While you can set basic styles for each of your components using the Info dialog box inside ProtoShare, you may want to add CSS (Cascading Style Sheets) to add extra flavor to your web prototype designs. You don’t have to be a programmer or even have much experience with HTML to specify background images, font types, colors, borders, padding, alignment, and more using CSS.
Each project in ProtoShare has its own Style Sheet, which is where you can specify your styles. The Style Sheet for a project is found the in the Style Sheet folder in the Library. The Style Sheet is a WYSIWYG text editor that can be saved automatically or manually (Hint: you can use the ⌘S shortcut when auto-save is turned off). Changes saved on your Style Sheet are reflected on your designs immediately.
CSS uses code to define what and how elements of your design are displayed. Like any code, there are certain grammar rules that need to be followed. CSS syntax has two main pieces: a selector and at least one declaration.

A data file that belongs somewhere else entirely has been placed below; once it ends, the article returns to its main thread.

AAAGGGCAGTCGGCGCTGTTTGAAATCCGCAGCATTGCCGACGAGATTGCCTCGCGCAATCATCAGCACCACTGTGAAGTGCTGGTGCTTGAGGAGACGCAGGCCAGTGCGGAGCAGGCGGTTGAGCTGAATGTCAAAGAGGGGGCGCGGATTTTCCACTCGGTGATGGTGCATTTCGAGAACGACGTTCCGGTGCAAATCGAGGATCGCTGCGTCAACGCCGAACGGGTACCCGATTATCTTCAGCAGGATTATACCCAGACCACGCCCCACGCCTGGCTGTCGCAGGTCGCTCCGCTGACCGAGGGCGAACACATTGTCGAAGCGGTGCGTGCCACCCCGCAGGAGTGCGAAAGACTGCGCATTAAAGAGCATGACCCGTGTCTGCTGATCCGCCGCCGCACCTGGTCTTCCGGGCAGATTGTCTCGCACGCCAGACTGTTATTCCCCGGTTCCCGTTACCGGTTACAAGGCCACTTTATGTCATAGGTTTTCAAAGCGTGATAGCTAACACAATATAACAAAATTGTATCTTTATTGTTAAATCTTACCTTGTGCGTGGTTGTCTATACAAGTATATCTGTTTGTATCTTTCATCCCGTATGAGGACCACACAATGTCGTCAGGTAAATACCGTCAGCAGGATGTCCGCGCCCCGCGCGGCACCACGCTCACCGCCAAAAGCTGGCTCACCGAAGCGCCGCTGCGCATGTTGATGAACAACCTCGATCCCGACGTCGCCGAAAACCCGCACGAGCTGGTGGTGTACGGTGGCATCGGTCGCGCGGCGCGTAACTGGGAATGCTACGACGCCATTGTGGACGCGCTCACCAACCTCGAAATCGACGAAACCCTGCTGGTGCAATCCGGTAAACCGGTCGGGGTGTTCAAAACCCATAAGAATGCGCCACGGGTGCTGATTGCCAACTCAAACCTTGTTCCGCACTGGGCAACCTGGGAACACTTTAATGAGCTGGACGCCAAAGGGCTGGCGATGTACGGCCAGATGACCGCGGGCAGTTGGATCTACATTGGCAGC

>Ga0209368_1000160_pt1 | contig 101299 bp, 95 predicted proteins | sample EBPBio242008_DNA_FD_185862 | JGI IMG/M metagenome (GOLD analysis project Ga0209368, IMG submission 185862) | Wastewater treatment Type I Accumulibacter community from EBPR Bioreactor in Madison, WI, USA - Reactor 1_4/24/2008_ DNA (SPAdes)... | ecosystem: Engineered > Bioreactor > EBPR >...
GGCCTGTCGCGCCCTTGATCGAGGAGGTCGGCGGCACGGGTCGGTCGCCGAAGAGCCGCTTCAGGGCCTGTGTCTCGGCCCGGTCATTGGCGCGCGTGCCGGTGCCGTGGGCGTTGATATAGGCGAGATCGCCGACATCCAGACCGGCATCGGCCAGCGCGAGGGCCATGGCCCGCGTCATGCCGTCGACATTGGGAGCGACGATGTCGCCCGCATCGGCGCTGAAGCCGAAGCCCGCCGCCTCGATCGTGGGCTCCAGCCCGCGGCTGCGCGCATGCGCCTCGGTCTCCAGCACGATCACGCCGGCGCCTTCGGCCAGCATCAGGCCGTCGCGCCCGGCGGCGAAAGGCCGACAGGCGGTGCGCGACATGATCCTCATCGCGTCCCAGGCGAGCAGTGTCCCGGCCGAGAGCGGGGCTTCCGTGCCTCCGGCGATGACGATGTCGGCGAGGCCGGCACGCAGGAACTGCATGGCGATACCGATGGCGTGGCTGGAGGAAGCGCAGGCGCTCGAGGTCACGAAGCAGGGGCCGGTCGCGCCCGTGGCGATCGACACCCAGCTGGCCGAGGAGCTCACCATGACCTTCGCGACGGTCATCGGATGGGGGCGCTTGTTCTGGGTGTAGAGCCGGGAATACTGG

With ProtoShare, you’ll want to use either #id or .class mark-up as your selectors. You can specify project-wide (with the .class selector) or component specific (with the #id selector) styles in your Style Sheet. Each component available in the Palette has its own .class selector name, which is found under the Mark-up section of the Info dialog box. Here, you can also set the #id selector name for a specific component.
The declaration line is where you’ll specify what style change is going to affect your selector. A declaration consists of a property and the value that is assigned to that property. A declaration or group of declarations needs to be enclosed by curly brackets and each declaration needs to be followed by a semicolon.
In the example above, the code specifies the background color of the myBox component to be coral. You can read the code almost like a sentence: “I want myBox component’s background color to be coral…”.
In the example code, I used an actual color name, but CSS also supports hex codes and RGB values. There are more than 145 color names you can use in your CSS code; click this link to see an extensive list w3schools.com has compiled. There is a plethora of CSS resources and tutorials available on the web, which you may find to be invaluable.
Now that you’ve got the basics on how to use CSS with ProtoShare, you should be able to get started customizing your designs quickly and easily. One of the quickest ways to familiarize yourself with using CSS with ProtoShare is by experimenting with it yourself.